Pic.4-11 Left to right: SVT-40, RPD-44 (light machine gun by Degtyrev),
SKS-45 (Self-loading carbine by Simonov)
Bottom: Submachine gun by Degtyarev, with bipod.
Above it: Assault rifle by Sudayev, 1944 (prototype).
There was yet another Soviet rifle which was highly prized capture by Nazi troops - it's SVT-40 (samozaryadnaya vintovka Tokareva) self-loading carbine designed by Fedor Tokarev and being manufactured between 1941 and 1945 (featured in the next showcase, first on the left).
Many SVT-40 rifles were sent back to Germany for further study and contributed to the development of Germany's semi-automatic rifles. There are many pictures in books of Nazi troops on the eastern front carrying the SVT-40 (or the German nomenclature of SIG.259r).
There were many reasons for this fact:
1) captured ammo was abundant,
2) the SVT-40 rifles were very accurate,
3) very reliable in properly trained hands, and
4) provided a higher rate of fire than the German Kar 98k rifle.
It was an irony that the Red Army gave the German Army some of their best weapons of the war.
In Red Army the SVT-40 did not meet with high success. This is attributed to the complexity of functionality in comparison to the typical Mosin-Nagant bolt action rifle.
In the Red Army, there was also the added problem that men were often thrust into combat with little training, especially in the niceties of weapon maintenance. The SVT was a complicated machine, ill-suited to be used by conscript recruits.
A few fully automatic weapons were produced, but proved too troublesome for further development. Still no doubt SVT-40, among other works of Soviet Small Arms designers, laid ground for AK-47 to emerge.
Speaking of other small arms being considered highly prized captures by parties involved in military conflicts...
In his interview Kalashnikov once mentioned what among many letters he receives by means of his Internet site there are sometimes messages from US Vietnam war veterans who tell him that they had so much trouble with the US-made M-16 rifle jamming up that they would often recover the AK-47s from killed Viet Cong and NVA, and use these instead.
Our editor also confirms the fact - he heard about that from his ex--brother in law, who was there.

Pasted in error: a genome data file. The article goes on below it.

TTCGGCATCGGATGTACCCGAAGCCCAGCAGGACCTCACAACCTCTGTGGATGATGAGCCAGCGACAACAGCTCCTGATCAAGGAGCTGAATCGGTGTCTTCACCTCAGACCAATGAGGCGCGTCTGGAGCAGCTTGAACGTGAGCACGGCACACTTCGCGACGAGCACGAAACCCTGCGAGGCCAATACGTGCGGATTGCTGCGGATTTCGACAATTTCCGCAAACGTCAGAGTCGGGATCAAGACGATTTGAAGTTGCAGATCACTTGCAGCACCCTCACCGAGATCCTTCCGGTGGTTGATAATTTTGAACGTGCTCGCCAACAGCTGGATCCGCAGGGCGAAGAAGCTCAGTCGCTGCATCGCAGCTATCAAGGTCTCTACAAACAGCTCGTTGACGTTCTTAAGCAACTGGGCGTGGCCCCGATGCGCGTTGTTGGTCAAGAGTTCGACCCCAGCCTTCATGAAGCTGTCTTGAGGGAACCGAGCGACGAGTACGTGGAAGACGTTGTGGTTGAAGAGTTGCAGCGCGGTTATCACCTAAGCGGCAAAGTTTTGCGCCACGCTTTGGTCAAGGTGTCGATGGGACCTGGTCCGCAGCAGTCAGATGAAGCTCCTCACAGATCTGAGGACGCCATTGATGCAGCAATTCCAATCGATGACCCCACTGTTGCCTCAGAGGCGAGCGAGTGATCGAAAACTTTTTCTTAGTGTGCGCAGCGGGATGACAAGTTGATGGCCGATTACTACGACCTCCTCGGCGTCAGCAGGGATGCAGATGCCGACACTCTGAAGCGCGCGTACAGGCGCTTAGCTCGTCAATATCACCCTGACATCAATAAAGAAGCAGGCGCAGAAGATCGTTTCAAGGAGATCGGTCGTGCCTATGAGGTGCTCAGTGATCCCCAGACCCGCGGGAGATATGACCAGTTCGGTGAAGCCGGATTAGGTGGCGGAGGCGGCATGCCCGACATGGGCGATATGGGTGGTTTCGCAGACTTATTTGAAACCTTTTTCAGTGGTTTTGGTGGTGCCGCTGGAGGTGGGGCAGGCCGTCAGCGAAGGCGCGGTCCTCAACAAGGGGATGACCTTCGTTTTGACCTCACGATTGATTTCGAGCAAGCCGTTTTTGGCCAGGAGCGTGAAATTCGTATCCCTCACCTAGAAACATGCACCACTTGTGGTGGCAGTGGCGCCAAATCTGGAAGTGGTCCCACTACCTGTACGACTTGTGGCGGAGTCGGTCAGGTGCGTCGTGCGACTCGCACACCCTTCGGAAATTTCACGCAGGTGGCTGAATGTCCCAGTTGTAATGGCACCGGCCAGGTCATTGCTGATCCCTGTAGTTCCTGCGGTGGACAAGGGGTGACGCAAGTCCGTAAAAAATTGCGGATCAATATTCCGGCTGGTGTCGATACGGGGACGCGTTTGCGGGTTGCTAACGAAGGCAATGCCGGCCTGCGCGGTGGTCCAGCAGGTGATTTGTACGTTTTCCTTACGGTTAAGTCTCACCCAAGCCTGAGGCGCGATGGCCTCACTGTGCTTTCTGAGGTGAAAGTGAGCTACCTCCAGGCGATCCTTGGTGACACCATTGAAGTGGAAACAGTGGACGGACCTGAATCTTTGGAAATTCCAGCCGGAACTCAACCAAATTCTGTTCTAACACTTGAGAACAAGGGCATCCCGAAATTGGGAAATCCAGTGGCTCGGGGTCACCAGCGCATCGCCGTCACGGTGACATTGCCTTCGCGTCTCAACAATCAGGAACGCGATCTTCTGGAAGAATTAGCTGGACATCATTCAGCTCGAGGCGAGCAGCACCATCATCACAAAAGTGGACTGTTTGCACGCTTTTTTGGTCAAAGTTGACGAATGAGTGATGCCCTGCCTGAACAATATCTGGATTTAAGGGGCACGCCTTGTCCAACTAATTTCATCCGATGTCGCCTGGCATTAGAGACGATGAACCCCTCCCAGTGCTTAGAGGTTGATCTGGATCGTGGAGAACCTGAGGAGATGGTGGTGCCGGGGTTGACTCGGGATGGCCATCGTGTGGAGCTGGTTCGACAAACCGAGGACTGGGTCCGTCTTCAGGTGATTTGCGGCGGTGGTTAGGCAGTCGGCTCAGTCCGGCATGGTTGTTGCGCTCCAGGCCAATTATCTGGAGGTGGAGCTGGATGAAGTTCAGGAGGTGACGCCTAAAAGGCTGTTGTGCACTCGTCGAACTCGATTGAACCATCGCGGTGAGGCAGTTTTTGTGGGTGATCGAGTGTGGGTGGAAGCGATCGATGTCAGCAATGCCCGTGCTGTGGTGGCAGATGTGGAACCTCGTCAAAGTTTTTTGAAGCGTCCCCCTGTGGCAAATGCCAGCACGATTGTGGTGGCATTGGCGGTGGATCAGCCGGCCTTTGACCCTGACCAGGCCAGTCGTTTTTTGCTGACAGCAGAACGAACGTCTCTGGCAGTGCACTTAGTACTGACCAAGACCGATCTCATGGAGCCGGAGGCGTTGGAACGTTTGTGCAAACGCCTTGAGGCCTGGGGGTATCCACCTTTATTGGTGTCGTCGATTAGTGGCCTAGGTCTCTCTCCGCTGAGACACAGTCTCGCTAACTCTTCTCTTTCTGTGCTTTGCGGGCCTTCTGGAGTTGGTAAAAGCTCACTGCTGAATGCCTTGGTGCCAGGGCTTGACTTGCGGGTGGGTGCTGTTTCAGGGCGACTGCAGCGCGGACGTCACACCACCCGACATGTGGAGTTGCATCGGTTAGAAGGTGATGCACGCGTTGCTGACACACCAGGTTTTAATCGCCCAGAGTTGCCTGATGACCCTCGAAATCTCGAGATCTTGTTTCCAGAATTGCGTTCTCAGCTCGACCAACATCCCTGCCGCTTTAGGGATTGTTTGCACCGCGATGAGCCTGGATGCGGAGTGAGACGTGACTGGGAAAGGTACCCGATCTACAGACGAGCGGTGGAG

However, history repeats itself.. At the Museum there is a documentary on the Russo-Finnish War of 1939-1940. In that film the narrator bitterly commented on Russian troops having no small automatic weapons - like Finns who had the "Suomi" KP/-31 submachinegun. Actually, there was a small automatic weapon developed in Russia in mid 1930s which looked almost exactly as "Suomi" gun, but just prior to Russo-Finnish war it was called off Red Army - the reason was unclear. Russian soldiers had to fight against Finns with old fashioned and heavy rifles.
According to Finnish author P. T. Kekkonen: "At other times one gunner and a couple of magazine-filling assistants struggled against a full infantry company - 200 Russians - killing almost half of their troop and wounding many others. Some Finnish writers of war and remembrance novels say they have given too small numbers of Killed In Action enemy soldiers in their books because "nobody can believe my eye-witness' claim that one submachine gunner can slaughter eighty-five enemy soldiers during a skirmish lasting less than thirty minutes".
So Russian soldiers got no choice but to use captured "Suomi" guns, too, which they were getting from Finnish war casualties.
For obvious reasons, reports of Americans using AK-47s in Vietnam and Russians using Suomi guns in Finland were not widely publicized.